Year 3

A central question in Human Embryonic Stem Cell biology is how the state of differentiation the cells can be controlled. Solving this problem will require numerous issues to be addressed. Among these are to define conditions and factors that promote the differentiation of human ES cells into particular lineages; and to identify intermediate stages of fate commitment. We have hypothesized that the best candidate factors are those that regulate cell fate decisions in normal embryos and in this grant, we test this hypothesis directly. We address the function of these developmental signaling molecules in the decisions that embryonic stem cells make during differentiation. The signals are called Wnts, molecules that are known to have multiple roles during embryogenesis. In one line of research, we are interested in generating new human ES cells using Wnt proteins. Among the cell fate choices we focus on are those that result in the generation of endoderm, the precursor tissue for pancreatic insulin-producing beta-cells. During this work, we have been able to directly isolate endodermal cells using novel cell surface markers. We also identify cell culture conditions that permit FACS-isolated cells to resume differentiation towards cells expressing markers of liver, and intestinal epithelium. These conditions include exposure of cells at early stages to purified Wnt proteins. To our knowledge, this re-establishment of development by isolated endoderm-like hESC progeny has not been previously described. We also showed that expression of a subset of surface proteins identified from our hESC studies was maintained in human pancreatic tissue, demonstrating the usefulness of our system for modeling human organ development. An unexpected new finding is that the formation of heart precursor cells from ES cells is also under the control of Wnt signals, allowing us to design a new protocol to generate these important cells in culture. In a complementary line of work, based on the realization that advanced genomics and computational methods are essential to understand the differentiation of human ES cells, we have developed new tools to analyze the transcriptional activity in human ES cells. In parallel work, we found that Wnt protein can maintain the developmental potential of mouse ES cells, serving as a model for human ES cells. Hence, we have made significant progress in achieving our initial aims and are now able, based on the use of Wnt growth factors, to direct human ES cells along several important developmental pathways. Among the differentiation endpoints are two, cardiac mesoderm and endoderm, that may become relevant in the use of human ES cells for clinical purposes.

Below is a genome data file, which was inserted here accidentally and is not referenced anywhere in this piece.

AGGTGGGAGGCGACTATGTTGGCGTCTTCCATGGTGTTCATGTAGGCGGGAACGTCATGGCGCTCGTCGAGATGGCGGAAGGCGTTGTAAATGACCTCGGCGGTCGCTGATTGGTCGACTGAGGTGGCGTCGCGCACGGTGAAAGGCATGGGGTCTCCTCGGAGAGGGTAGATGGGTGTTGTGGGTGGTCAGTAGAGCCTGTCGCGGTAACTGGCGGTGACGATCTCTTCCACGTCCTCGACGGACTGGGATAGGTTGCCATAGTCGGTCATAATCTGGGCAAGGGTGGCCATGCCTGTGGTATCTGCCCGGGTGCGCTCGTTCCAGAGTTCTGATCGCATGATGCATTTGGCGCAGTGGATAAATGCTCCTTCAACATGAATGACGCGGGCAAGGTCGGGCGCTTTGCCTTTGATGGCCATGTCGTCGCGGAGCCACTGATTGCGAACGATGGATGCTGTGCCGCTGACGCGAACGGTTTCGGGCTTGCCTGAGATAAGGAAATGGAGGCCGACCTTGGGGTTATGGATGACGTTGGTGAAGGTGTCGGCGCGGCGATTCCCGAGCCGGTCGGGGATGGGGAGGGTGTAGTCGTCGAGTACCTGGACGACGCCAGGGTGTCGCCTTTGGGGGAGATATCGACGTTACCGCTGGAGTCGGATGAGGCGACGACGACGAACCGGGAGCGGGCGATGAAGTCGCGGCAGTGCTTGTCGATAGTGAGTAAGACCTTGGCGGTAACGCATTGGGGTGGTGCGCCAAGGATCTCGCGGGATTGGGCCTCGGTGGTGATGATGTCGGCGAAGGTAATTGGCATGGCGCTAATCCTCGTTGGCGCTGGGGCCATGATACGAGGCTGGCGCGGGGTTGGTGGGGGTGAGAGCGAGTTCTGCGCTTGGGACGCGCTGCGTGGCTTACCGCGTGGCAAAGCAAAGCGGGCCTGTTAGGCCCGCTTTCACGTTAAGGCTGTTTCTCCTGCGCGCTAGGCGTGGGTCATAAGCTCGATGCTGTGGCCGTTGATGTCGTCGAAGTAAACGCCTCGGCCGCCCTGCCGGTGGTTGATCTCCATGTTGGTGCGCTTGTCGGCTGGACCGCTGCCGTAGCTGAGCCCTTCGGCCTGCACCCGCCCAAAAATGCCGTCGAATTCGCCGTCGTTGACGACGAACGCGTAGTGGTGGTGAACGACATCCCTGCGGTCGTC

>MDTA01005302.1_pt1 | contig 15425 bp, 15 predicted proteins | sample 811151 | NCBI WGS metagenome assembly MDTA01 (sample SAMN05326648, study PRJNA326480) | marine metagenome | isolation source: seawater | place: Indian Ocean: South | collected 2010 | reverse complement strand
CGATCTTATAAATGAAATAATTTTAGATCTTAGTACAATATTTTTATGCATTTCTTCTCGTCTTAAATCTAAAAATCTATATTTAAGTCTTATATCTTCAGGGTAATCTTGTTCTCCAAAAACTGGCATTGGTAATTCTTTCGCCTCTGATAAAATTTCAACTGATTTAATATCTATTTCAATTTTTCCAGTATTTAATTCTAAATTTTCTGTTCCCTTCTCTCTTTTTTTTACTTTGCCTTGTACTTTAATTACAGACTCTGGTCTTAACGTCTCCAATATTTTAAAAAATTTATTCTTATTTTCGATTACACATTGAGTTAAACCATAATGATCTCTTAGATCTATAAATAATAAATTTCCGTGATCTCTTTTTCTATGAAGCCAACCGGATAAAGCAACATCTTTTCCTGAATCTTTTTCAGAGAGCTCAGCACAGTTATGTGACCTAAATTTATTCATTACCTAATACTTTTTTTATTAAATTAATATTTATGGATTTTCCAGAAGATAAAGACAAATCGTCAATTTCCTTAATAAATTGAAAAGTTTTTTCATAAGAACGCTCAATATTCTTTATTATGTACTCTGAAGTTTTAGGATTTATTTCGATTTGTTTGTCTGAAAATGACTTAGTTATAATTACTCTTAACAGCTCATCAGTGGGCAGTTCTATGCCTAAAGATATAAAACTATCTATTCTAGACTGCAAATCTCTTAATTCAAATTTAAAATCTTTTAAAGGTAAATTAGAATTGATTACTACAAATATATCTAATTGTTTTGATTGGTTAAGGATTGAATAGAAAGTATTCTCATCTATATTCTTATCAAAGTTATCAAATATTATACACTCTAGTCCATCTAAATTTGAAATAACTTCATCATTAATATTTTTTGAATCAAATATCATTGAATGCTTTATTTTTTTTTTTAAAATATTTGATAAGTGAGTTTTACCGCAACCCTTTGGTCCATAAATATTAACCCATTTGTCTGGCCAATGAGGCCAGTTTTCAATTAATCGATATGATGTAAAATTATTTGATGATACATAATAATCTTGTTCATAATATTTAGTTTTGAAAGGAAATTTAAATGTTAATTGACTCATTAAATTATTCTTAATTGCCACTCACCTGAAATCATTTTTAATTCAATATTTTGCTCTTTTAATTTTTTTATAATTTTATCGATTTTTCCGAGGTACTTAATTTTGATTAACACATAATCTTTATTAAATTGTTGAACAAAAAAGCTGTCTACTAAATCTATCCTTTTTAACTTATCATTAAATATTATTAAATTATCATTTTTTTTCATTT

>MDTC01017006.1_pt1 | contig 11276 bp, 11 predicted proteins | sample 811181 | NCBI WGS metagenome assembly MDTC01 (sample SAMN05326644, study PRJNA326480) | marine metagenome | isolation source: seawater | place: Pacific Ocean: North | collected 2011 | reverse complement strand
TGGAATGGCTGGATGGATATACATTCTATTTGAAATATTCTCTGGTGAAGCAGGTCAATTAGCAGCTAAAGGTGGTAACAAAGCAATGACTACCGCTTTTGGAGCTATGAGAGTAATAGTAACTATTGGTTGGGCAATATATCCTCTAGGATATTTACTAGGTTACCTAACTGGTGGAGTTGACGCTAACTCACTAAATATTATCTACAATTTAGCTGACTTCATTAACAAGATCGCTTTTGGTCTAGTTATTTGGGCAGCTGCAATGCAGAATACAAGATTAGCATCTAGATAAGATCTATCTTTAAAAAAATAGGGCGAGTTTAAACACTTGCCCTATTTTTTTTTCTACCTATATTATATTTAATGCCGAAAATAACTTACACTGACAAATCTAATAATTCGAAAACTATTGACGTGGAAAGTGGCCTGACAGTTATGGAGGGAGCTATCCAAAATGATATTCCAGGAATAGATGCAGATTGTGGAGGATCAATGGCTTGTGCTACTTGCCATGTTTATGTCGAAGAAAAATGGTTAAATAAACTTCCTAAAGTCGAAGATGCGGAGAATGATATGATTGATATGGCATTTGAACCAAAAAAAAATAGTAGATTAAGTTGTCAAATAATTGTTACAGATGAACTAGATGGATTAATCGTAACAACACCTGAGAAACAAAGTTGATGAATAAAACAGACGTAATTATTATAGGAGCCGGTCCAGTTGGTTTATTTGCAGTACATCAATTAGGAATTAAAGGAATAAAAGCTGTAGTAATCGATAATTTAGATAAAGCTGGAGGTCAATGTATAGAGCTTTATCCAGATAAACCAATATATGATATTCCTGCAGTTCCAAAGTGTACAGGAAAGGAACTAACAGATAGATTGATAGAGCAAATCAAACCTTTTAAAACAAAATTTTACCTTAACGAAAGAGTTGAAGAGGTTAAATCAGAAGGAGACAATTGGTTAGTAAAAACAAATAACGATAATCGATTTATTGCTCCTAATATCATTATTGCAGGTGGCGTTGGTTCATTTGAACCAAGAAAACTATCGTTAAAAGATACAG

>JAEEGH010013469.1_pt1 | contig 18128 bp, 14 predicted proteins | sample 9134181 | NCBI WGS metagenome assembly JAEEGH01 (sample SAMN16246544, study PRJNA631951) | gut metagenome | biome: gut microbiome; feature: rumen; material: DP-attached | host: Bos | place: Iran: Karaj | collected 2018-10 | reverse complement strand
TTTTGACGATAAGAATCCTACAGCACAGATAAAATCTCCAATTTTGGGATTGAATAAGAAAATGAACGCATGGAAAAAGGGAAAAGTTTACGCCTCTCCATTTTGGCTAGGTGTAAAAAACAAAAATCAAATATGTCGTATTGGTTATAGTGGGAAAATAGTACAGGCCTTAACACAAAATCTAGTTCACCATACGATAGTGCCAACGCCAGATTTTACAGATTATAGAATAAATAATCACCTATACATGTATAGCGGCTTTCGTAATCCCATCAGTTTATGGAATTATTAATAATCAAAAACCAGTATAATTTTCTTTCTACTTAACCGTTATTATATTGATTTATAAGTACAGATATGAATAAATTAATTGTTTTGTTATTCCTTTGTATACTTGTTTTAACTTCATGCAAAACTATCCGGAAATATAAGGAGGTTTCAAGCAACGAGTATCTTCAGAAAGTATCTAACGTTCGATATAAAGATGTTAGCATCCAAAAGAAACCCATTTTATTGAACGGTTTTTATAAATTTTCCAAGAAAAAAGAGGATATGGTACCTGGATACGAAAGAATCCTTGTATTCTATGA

Publications

© 2013 California Institute for Regenerative Medicine